In the Health-care System—The National Institutes of Health spend $13 billion a year on research for cancer, strokes, cardiovascular and respiratory diseases and AIDS, but only 1/10 of that amount to study substance abuse and addiction—the largest single cause and excacerbator of this quintet of killers and cripplers. It is time for a revolution in health-care: the creation of the National Institute on Addiction, with a budget of at least $3 billion a year to conduct a “Manhattan Project”-style research initiative identifying the causes and cures of substance abuse and addiction.

Courses in substance abuse and addiction should be a compulsory part of medical school curriculums. Physicians should be trained to diagnose the disease and refer patients for treatment. States and medical societies should establish professional standards for treatment counselors and accreditation systems to certify treatment facilities. Public and private health plans should cover substance abuse treatment and pay doctors to talk to patients.

Only through professionalizing the treatment system will we be able to bring it fully into the medical care system, which, in turn, is key to obtaining parity of coverage.

In the Justice System—Our nation’s prison system is as anachronistic as the debtor prisons in Charles Dickens’ day. Prosecutors, courts and prisons must seize the opportunity to reclaim hundreds of thousands of addicts by using the criminal justice system to offer effective treatment for all who need it and incentives for them to achieve and maintain sobriety. Successfully treating and training inmates could deliver the greatest reduction in criminal activity in the nation’s history. Experts estimate that the number of crimes committed by a drug addict range from 89 to 191 annually.

In the Social Service System—Parental substance abuse accounts for $23 billion in the nation’s child welfare spending, and most domestic violence involves alcohol or other drugs. The time has come for a complete overhaul of family court, adoption and foster care systems in order to better deal with alcohol and drug abusing parents and partners. The only way we will rehabilitate our nation’s homeless population is by investing in substance abuse and mental health treatment.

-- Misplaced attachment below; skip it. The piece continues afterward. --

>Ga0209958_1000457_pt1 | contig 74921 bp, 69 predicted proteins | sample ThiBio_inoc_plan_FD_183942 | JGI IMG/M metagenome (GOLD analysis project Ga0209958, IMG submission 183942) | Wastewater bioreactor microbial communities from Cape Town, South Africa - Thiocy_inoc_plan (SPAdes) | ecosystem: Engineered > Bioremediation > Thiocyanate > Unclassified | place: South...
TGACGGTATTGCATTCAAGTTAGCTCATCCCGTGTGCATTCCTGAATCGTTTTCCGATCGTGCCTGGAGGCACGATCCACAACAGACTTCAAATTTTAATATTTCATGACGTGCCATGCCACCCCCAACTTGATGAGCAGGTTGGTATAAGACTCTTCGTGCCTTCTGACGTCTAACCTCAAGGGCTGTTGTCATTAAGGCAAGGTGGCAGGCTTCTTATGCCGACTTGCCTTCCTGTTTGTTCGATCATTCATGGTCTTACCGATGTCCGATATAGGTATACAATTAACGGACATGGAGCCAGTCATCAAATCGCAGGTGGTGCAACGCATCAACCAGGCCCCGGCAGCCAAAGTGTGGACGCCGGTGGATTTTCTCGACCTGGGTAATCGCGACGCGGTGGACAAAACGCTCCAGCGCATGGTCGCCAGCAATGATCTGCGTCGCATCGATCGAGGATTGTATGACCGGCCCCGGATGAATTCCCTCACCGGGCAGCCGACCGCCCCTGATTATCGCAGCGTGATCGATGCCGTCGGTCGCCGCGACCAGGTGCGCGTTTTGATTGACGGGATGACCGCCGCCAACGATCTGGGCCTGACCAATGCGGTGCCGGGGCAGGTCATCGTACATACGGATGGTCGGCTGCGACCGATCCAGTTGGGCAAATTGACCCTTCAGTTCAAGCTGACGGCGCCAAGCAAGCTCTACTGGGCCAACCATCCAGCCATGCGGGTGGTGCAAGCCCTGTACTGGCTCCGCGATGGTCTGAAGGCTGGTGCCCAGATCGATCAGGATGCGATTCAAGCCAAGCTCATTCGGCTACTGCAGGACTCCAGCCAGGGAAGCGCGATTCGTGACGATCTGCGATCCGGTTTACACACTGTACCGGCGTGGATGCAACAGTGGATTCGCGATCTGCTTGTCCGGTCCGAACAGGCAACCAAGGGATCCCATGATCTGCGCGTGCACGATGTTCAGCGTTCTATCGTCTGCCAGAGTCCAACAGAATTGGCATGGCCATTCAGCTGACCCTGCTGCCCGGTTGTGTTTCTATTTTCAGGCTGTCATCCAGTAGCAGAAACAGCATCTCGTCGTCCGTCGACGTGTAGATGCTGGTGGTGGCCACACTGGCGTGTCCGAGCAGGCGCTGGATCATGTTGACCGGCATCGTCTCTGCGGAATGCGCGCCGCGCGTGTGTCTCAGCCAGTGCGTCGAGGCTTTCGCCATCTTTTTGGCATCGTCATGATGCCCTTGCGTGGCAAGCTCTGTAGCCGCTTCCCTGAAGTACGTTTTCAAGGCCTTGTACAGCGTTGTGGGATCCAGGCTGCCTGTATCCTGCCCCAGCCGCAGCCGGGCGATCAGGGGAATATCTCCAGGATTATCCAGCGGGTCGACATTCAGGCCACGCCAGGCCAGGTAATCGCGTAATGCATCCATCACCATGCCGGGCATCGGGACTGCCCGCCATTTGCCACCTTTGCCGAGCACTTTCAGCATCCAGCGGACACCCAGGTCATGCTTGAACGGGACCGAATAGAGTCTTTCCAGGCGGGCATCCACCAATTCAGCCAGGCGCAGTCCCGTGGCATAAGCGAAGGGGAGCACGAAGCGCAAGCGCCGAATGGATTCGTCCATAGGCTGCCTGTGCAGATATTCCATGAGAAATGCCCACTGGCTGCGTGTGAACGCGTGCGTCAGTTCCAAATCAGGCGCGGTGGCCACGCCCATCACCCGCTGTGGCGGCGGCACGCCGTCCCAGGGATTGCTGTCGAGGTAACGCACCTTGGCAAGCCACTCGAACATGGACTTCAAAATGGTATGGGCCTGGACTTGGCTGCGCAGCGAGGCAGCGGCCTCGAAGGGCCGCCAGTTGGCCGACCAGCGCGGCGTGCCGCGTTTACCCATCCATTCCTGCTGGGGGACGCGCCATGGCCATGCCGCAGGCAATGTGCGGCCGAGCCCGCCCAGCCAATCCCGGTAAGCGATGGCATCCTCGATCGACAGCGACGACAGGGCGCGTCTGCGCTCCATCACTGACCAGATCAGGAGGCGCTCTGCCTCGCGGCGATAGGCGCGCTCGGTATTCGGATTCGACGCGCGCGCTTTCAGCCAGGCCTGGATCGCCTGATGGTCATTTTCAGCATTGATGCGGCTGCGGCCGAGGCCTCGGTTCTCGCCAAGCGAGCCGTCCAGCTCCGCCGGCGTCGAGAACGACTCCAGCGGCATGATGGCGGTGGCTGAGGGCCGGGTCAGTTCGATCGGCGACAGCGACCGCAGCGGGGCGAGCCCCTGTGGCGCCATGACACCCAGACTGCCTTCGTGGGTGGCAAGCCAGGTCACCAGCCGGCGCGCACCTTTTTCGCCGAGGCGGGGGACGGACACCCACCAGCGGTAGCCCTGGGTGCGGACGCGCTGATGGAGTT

In the Education System—Schools, from elementary through college, should include age appropriate education about all substance abuse involving tobacco, alcohol, prescription and illegal drugs as they do about other health matters from hygiene to STDs.

Prevention should be “laser beamed” on children. 16 years of research at The National Center on Addiction and Substance Abuse finds that a child who gets through age 21 without smoking, using illegal drugs, or abusing alcohol is virtually certain never to do so.

It is time to end the denial and stamp out the stigma associated with substance abuse and addiction, and to finally commit the energy and resources to confront a plague that has maimed and killed more Americans than all our wars, natural catastrophes and traffic accidents combined.

In his monumental study of history, the brilliant British historian Arnold Toynbee found that the great civilizations were destroyed not by an external enemy, but from within. “Civilizations,” he said, “die from suicide, not by murder.” Of all the internal dangers our nation faces, none possess a greater threat to our children and families and none is complicit in more domestic ills than substance abuse and addiction.

This is our enemy within.

The judgment of history will be harsh if we fail to defeat that enemy—and deservedly so, when the stakes are our children and there is so much we can do to help them.

 

Appeared in On the Brain, Fall 2008, Vol. 14, No.